Singapore life insurance market down 13% due to COVID-19 pandemic

Movement restrictions cause significant decrease in sales and premium collection

Singapore life insurance market down 13% due to COVID-19 pandemic

Insurance News

By Gabriel Olano

Singapore’s life insurance industry saw a 13% year-on-year drop in weighted new business premiums to SG$1.66 billion for the first half of 2020.

According to a statement by the Life Insurance Association, Singapore (LIA Singapore), the decline in new business premiums was mostly due to the effects of the COVID-19 pandemic, which has resulted in demand- and supply-side shocks to the Singaporean economy.

The first half of 2020 encompassed both ‘Circuit-Breaker’ and ‘Phase 1’ periods in which strict social distancing measures were enforced. As a result, annual premium business recorded a 25% drop from the same period last year. This amounted to a total SG$1.04 billion in total weighted annual premiums.

Sales for the second quarter were significantly impacted, with the amount of premiums collected being only half of the level during the same period last year, LIA said.

On a more positive note, single premium sales increased, which somewhat offset the decrease in annual premium business. In the first half of 2020, weighted single premiums increased by 17% to SG$622.9 million.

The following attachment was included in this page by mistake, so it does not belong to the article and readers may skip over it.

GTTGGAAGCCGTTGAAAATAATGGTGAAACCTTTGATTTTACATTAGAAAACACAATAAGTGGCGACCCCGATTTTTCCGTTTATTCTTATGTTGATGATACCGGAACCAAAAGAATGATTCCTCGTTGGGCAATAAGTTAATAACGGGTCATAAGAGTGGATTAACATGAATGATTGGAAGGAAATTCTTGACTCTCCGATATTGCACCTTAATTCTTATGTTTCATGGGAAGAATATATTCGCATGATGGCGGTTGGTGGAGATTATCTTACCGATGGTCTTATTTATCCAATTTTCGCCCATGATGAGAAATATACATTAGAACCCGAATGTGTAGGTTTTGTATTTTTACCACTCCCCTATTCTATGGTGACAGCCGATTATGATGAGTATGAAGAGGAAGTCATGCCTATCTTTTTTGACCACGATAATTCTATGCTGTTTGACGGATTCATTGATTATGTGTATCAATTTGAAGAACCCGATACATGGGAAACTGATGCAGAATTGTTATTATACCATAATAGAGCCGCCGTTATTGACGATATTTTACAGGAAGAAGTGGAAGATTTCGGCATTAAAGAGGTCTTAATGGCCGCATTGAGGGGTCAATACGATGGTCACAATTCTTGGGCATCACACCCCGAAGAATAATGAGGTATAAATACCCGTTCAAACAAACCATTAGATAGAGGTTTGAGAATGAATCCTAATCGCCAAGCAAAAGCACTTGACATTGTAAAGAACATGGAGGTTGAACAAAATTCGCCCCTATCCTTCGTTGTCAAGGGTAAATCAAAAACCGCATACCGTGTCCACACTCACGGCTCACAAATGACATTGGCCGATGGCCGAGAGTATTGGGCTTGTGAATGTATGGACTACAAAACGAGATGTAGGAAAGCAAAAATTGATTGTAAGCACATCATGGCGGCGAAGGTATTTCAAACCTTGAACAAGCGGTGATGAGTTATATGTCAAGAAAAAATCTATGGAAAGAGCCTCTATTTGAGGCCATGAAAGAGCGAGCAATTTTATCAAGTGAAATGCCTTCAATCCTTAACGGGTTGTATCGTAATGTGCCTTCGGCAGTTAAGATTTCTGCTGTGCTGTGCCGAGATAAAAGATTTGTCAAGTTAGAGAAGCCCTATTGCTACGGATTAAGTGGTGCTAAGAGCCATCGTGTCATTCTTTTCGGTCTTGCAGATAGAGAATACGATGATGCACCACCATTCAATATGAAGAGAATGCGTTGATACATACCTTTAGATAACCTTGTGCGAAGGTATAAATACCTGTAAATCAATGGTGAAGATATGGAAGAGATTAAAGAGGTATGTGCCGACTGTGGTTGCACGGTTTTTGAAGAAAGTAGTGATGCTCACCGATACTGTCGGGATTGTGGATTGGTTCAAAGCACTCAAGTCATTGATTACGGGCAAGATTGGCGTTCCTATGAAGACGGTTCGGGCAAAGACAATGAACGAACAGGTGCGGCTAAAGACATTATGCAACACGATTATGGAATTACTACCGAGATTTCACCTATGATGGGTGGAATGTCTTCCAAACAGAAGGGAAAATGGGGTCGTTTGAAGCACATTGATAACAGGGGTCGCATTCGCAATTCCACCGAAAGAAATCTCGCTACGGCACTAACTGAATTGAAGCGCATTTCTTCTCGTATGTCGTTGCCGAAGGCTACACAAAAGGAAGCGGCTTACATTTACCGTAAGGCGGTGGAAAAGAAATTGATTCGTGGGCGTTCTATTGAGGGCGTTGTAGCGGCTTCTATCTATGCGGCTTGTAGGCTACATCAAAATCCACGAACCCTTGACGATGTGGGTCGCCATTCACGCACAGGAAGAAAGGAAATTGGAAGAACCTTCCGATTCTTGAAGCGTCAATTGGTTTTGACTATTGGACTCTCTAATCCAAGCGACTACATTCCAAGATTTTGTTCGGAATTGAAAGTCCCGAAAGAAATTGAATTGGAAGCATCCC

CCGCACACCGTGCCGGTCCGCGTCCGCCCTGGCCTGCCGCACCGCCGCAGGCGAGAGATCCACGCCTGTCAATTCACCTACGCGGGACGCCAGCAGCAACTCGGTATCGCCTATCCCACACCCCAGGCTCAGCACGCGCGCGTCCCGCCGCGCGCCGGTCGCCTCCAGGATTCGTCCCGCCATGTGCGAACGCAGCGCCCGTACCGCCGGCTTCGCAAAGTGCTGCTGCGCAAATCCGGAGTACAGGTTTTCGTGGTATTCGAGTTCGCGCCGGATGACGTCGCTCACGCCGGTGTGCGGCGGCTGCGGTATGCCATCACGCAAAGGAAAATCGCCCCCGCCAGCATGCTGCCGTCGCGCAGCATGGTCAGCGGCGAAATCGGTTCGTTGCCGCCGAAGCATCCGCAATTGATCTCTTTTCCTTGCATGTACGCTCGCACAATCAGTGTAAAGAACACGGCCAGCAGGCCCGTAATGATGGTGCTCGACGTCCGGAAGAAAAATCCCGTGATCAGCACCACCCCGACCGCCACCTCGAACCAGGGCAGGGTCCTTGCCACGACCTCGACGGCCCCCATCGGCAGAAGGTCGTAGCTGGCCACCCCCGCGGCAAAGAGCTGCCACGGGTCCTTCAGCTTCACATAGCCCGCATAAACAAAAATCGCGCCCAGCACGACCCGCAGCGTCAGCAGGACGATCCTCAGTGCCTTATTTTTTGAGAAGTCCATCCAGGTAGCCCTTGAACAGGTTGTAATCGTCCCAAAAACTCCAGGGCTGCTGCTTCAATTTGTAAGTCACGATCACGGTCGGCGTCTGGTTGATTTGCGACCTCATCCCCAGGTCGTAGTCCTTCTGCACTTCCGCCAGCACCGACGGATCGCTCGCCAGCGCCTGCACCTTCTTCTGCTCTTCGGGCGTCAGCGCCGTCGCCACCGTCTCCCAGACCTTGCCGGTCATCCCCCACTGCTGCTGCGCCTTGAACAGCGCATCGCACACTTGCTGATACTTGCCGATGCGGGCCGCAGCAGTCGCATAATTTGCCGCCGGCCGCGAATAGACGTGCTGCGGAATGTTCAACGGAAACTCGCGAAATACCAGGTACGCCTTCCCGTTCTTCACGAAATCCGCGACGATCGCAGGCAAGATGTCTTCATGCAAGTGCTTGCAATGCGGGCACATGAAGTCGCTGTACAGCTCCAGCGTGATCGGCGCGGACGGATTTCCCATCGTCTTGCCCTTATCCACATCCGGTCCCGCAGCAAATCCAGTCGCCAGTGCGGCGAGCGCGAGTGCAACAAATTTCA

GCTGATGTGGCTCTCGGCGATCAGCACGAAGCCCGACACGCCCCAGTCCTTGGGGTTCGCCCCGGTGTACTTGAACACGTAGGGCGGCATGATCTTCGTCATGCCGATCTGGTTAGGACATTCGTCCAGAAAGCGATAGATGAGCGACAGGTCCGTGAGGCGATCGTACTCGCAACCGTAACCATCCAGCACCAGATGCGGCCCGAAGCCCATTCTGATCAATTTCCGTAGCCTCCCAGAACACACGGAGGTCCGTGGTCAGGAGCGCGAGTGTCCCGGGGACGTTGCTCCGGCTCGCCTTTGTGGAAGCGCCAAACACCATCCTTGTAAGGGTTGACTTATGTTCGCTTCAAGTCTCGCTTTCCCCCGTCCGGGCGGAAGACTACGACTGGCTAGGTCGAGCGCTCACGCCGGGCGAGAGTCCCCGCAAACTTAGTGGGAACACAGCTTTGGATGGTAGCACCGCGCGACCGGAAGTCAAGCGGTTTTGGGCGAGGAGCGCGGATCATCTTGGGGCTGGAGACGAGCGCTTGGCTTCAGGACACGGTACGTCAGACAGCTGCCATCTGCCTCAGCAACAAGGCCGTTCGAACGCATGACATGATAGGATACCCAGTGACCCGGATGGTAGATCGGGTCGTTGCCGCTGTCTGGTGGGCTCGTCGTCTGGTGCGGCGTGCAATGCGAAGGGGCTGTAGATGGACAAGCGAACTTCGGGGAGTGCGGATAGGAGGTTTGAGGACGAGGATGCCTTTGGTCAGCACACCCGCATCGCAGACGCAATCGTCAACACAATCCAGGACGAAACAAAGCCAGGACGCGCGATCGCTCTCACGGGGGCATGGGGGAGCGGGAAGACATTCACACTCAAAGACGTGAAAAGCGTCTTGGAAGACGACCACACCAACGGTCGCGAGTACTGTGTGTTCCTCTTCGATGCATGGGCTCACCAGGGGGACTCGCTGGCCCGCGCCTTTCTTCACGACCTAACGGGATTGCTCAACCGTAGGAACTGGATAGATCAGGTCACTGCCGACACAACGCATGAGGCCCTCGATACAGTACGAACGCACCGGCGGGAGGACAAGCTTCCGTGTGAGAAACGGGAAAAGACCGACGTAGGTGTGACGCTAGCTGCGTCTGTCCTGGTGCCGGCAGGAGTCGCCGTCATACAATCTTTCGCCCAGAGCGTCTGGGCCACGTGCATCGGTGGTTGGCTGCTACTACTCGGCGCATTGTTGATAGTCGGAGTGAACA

The total sum assured for new business also rose by 1% year-on-year, amounting to SG$65.7 billion.

The life insurance workforce in Singapore grew by 4%, with 368 net new hires. This brought Singapore’s life insurance industry’s workforce to 8,650 employees as of June 30. The new hires were mostly due to the expansion of distribution and sales teams, as well as project and product management roles.

“Since the beginning of the COVID-19 outbreak in Singapore, the life insurance sector has and continues to work closely with the relevant authorities to ensure Singaporeans receive the protection they need during this challenging period,” said Khor Hock Seng, president of LIA Singapore.

“Proactive support measures, such as the Deferred Premium Payment scheme which allows premium payments to be deferred up to six months, complimentary access to telemedicine services, and supplementary activities to encourage healthy living during the circuit-breaker period, are just some of the initiatives put in place to help Singaporeans cope with the changes to their financial situation and lifestyle needs.”

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